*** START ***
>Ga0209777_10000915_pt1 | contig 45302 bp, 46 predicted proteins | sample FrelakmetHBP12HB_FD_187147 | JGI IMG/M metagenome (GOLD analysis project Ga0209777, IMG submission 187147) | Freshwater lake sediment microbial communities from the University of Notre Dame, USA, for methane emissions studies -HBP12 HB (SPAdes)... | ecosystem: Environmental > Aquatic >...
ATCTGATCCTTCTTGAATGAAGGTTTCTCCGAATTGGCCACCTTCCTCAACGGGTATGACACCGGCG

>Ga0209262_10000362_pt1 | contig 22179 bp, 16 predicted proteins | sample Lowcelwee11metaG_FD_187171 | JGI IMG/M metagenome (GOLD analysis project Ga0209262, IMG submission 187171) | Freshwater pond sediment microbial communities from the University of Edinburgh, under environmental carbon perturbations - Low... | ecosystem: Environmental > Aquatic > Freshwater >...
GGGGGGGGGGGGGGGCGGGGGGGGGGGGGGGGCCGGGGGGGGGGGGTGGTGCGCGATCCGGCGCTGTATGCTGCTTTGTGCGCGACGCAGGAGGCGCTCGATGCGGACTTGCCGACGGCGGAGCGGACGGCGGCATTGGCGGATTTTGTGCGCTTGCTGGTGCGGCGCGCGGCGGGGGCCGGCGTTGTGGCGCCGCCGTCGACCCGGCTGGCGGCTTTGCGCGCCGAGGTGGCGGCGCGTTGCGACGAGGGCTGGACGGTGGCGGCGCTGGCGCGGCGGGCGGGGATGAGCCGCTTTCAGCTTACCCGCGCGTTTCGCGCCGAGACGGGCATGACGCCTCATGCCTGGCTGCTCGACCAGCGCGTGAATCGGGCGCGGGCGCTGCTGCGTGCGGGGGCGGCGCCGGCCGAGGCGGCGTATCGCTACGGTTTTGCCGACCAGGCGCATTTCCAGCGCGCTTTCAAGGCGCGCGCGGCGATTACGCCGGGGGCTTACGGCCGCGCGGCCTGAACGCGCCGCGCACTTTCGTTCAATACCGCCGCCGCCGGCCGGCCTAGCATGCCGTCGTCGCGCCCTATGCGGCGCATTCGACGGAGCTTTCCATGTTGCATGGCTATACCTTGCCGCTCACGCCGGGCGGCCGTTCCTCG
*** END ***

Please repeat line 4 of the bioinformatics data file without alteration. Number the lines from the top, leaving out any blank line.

GGGGGGGGGGGGGGGCGGGGGGGGGGGGGGGGCCGGGGGGGGGGGGTGGTGCGCGATCCGGCGCTGTATGCTGCTTTGTGCGCGACGCAGGAGGCGCTCGATGCGGACTTGCCGACGGCGGAGCGGACGGCGGCATTGGCGGATTTTGTGCGCTTGCTGGTGCGGCGCGCGGCGGGGGCCGGCGTTGTGGCGCCGCCGTCGACCCGGCTGGCGGCTTTGCGCGCCGAGGTGGCGGCGCGTTGCGACGAGGGCTGGACGGTGGCGGCGCTGGCGCGGCGGGCGGGGATGAGCCGCTTTCAGCTTACCCGCGCGTTTCGCGCCGAGACGGGCATGACGCCTCATGCCTGGCTGCTCGACCAGCGCGTGAATCGGGCGCGGGCGCTGCTGCGTGCGGGGGCGGCGCCGGCCGAGGCGGCGTATCGCTACGGTTTTGCCGACCAGGCGCATTTCCAGCGCGCTTTCAAGGCGCGCGCGGCGATTACGCCGGGGGCTTACGGCCGCGCGGCCTGAACGCGCCGCGCACTTTCGTTCAATACCGCCGCCGCCGGCCGGCCTAGCATGCCGTCGTCGCGCCCTATGCGGCGCATTCGACGGAGCTTTCCATGTTGCATGGCTATACCTTGCCGCTCACGCCGGGCGGCCGTTCCTCG